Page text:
Introduction: How to Properly Repair Cracked Plastic Trim
Video tutorial on how to repair cracked plastic trim. A similar procedure can be used on a plastic bumper as well and I will be producing that video in the future. This procedure can be used to repair existing damaged trim or make custom trim. This can be applied to a variety of plastics found on both the exterior and interior of a vehicle, but isn't just limited to automotive applications either. This particular tutorial was done on a 1997 BMW 540i.
- 180 grit sandpaper
- 220 grit sandpaper
- 400 grit sandpaper
- sanding block
- abrasive pad
- rubbing/isopropyl alcohol or degreaser
- soldering iron
- adhesion promoter
- high build primer
- plastic epoxy
- body filler applicator
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First step is remove the paint and getting to the raw plastic as we don’t want any contaminants. Use 180 grit sandpaper to remove the paint to expose the bare plastic. Carefully sand the area, depending on the damage you will want to provide some support so the cracked area doesn’t get worse. Use an abrasive pad just to clean any edges with didn’t get or hard to reach areas which will remove any dirt or lightly attached contaminants from the surface.
Just to give you a view where I'm at after sanding. Clean the area using rubbing alcohol, then allow it to evaporate.
Use a soldering iron to tack the crack back together, roughly holding the damaged area. Once satisfied, if your soldering iron has changeable tips, use a flat tip. Now melt the crack back together fully, don't be afraid to stick the soldering iron in the crack so it's not just a surface repair. Some plastics after being melted will take longer to cure than others and is shown by the plastic feeling somewhat softer or rubbery compared to the rest of the plastic piece. Some plastics may take a couple days to cure and the repair won’t be as strong until it has cured. After the plastic has cured, sand the area with 180 grit sandpaper smoothening the repair along with making a slightly lower spot where we will be applying some epoxy filler after for extra reinforcing.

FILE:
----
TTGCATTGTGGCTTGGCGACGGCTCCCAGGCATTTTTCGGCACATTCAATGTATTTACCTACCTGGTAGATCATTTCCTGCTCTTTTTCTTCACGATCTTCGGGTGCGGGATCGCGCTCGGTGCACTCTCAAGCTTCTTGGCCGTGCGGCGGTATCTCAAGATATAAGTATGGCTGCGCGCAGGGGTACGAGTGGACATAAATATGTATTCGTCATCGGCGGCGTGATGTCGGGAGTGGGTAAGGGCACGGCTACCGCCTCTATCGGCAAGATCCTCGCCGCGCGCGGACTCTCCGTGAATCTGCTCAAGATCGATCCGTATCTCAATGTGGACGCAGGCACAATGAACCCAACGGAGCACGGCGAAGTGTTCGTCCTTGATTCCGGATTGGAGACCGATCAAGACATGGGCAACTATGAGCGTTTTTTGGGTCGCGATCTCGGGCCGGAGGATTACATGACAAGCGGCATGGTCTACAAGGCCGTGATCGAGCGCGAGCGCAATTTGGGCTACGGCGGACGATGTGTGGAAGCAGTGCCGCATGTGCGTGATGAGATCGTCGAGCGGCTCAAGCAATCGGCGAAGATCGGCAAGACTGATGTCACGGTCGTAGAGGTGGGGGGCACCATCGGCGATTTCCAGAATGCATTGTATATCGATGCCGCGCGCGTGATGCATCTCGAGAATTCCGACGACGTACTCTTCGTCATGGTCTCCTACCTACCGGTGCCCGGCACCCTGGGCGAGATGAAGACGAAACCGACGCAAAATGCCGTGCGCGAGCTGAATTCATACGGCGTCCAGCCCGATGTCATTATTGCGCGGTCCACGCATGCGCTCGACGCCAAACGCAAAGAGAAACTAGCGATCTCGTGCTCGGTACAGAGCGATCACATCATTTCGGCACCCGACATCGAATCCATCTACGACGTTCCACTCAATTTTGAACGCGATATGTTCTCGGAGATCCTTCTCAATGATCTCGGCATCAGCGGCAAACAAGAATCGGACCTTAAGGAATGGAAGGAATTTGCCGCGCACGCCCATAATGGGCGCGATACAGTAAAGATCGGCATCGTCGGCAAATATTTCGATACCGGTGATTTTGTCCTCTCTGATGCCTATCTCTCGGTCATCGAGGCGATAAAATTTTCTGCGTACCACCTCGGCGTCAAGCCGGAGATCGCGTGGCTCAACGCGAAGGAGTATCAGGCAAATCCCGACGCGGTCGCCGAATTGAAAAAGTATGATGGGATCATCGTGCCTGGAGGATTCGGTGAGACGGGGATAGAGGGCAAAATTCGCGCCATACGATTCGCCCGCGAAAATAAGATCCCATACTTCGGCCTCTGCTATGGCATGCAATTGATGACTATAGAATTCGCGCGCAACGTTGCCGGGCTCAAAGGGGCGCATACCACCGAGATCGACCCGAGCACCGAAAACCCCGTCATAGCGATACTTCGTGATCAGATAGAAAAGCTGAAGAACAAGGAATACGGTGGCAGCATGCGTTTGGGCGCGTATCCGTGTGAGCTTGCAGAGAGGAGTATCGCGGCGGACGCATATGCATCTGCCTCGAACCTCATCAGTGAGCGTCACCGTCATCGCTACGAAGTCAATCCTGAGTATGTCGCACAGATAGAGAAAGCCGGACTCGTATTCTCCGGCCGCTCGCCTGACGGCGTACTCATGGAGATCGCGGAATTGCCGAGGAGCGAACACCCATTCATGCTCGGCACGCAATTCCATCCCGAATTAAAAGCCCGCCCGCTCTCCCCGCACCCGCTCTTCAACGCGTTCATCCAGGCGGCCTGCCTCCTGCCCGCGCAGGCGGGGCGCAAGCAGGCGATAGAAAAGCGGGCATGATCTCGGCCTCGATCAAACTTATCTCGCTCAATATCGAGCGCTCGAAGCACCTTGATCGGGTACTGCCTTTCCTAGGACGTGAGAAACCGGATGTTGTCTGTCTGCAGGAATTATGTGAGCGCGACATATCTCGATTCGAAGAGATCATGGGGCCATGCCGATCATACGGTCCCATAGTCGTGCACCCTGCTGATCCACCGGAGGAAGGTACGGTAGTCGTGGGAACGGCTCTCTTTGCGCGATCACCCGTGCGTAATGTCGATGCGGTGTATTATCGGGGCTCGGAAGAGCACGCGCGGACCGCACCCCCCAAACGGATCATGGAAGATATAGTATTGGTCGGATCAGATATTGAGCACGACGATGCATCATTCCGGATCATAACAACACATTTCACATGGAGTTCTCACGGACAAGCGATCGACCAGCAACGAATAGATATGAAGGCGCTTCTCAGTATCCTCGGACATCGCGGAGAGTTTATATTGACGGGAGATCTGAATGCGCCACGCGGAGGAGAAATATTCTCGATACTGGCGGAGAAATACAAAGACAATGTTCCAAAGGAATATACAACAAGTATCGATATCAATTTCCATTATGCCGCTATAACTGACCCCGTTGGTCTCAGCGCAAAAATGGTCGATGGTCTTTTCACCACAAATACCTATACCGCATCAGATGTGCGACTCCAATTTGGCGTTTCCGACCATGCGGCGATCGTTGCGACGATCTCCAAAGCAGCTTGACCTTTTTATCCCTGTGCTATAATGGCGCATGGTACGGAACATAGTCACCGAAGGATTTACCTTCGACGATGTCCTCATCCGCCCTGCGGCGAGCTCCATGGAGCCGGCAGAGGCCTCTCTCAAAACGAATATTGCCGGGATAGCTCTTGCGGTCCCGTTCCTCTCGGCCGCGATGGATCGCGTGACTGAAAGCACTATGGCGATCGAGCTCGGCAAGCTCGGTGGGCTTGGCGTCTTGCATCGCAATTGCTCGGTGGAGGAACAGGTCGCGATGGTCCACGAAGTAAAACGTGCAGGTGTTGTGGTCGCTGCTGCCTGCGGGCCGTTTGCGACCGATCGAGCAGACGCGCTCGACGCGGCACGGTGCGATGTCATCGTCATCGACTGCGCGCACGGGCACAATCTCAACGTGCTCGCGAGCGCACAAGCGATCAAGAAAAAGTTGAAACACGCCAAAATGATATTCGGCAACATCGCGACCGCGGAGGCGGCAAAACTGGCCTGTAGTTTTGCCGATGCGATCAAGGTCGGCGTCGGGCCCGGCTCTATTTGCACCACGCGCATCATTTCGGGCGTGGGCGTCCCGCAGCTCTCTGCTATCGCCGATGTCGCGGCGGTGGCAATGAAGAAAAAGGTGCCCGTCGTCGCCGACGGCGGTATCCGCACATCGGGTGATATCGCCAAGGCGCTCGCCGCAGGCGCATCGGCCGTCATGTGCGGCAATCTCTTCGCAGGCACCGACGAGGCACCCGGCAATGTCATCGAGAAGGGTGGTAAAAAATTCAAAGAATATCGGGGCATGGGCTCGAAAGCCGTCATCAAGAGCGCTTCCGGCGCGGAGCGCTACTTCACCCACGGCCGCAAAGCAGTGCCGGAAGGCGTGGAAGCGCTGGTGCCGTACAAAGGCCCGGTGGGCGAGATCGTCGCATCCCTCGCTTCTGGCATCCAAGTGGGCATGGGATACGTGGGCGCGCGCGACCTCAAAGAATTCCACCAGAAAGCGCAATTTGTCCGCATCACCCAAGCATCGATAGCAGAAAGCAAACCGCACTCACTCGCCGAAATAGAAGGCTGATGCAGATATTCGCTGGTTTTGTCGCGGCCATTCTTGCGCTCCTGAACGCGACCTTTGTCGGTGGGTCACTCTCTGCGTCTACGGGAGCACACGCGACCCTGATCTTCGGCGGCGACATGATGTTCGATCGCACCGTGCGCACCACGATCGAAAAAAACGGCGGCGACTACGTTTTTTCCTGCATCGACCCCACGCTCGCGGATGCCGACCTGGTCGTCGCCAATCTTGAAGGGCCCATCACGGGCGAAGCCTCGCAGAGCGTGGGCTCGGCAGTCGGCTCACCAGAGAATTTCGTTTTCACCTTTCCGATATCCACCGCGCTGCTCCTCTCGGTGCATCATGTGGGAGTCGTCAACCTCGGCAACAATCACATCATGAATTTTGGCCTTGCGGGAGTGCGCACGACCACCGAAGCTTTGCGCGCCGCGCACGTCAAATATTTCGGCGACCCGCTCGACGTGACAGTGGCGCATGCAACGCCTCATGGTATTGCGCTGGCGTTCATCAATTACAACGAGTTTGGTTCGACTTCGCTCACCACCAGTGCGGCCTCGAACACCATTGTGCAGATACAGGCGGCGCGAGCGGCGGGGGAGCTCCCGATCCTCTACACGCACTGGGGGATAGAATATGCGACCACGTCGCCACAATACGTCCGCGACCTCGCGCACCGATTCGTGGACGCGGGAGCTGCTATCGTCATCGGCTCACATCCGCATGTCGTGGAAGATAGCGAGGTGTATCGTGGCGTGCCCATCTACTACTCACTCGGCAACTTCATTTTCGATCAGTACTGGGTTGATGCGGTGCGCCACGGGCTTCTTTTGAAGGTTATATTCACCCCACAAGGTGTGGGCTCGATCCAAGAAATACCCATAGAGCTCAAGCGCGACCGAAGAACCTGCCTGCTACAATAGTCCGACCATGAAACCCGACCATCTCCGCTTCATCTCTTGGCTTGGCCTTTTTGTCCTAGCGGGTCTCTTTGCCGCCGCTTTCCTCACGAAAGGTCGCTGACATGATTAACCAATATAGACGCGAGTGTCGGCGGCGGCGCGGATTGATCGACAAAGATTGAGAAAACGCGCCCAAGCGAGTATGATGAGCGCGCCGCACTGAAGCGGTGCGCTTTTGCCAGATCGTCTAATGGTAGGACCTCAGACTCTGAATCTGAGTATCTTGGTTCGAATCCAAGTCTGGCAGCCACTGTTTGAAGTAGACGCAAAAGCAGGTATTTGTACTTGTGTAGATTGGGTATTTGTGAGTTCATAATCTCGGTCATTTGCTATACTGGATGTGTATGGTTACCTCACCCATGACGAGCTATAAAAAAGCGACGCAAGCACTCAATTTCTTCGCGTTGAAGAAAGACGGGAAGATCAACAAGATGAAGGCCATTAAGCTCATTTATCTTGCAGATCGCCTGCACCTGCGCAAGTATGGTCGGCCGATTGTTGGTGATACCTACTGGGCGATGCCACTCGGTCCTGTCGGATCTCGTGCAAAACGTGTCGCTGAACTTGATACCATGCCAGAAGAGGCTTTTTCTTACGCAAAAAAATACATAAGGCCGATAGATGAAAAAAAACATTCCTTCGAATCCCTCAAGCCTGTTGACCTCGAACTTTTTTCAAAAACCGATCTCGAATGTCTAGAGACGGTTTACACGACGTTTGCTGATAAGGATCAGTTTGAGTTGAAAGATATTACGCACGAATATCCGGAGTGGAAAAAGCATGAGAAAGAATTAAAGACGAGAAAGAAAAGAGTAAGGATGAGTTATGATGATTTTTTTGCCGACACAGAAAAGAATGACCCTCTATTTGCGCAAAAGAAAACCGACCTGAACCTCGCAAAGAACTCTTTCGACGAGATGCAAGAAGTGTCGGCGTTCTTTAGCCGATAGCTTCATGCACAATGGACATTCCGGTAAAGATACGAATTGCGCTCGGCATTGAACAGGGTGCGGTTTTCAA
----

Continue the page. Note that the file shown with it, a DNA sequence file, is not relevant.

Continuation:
Use an automotive grade flexible epoxy to fill and reinforce the damaged area. Ensure that the epoxy is compatible with the plastic you are working with. Clean the area using rubbing alcohol, then allow it to evaporate. Mix the epoxy accordingly, then apply it using a body filler applicator. Apply more epoxy if needed, allow it to harden, curing times will vary between manufacturers. Once cured, block sand the area with 180 sandpaper to rough out the shape. Using a flexible rubber pad to follow the contour of the trim and 220 grit sandpaper.
Clean the area using rubbing alcohol, then allow it to evaporate. Considering this is plastic, we will need to apply an adhesion promotor. Then apply a high fill primer which will fill in any imperfections in the surface if there is any. Once dry, wet sand the area using 400 grit wet/dry compatible sand paper.
Clean the area using rubbing alcohol, then allow it to evaporate. Apply a paint of your choice, in the video I have used a color matched acrylic enamel single stage paint. You can use a two stage paint as well which involving applying a base color and then clear coat. Color matched paint can be custom mixed at your local automotive parts store.
Allow the paint to dry. Dry times will vary depending on your climate and the paint used. If you wish, you can wet sand the paint to remove any excessive amounts of orange peal, then buff for a mirror shine.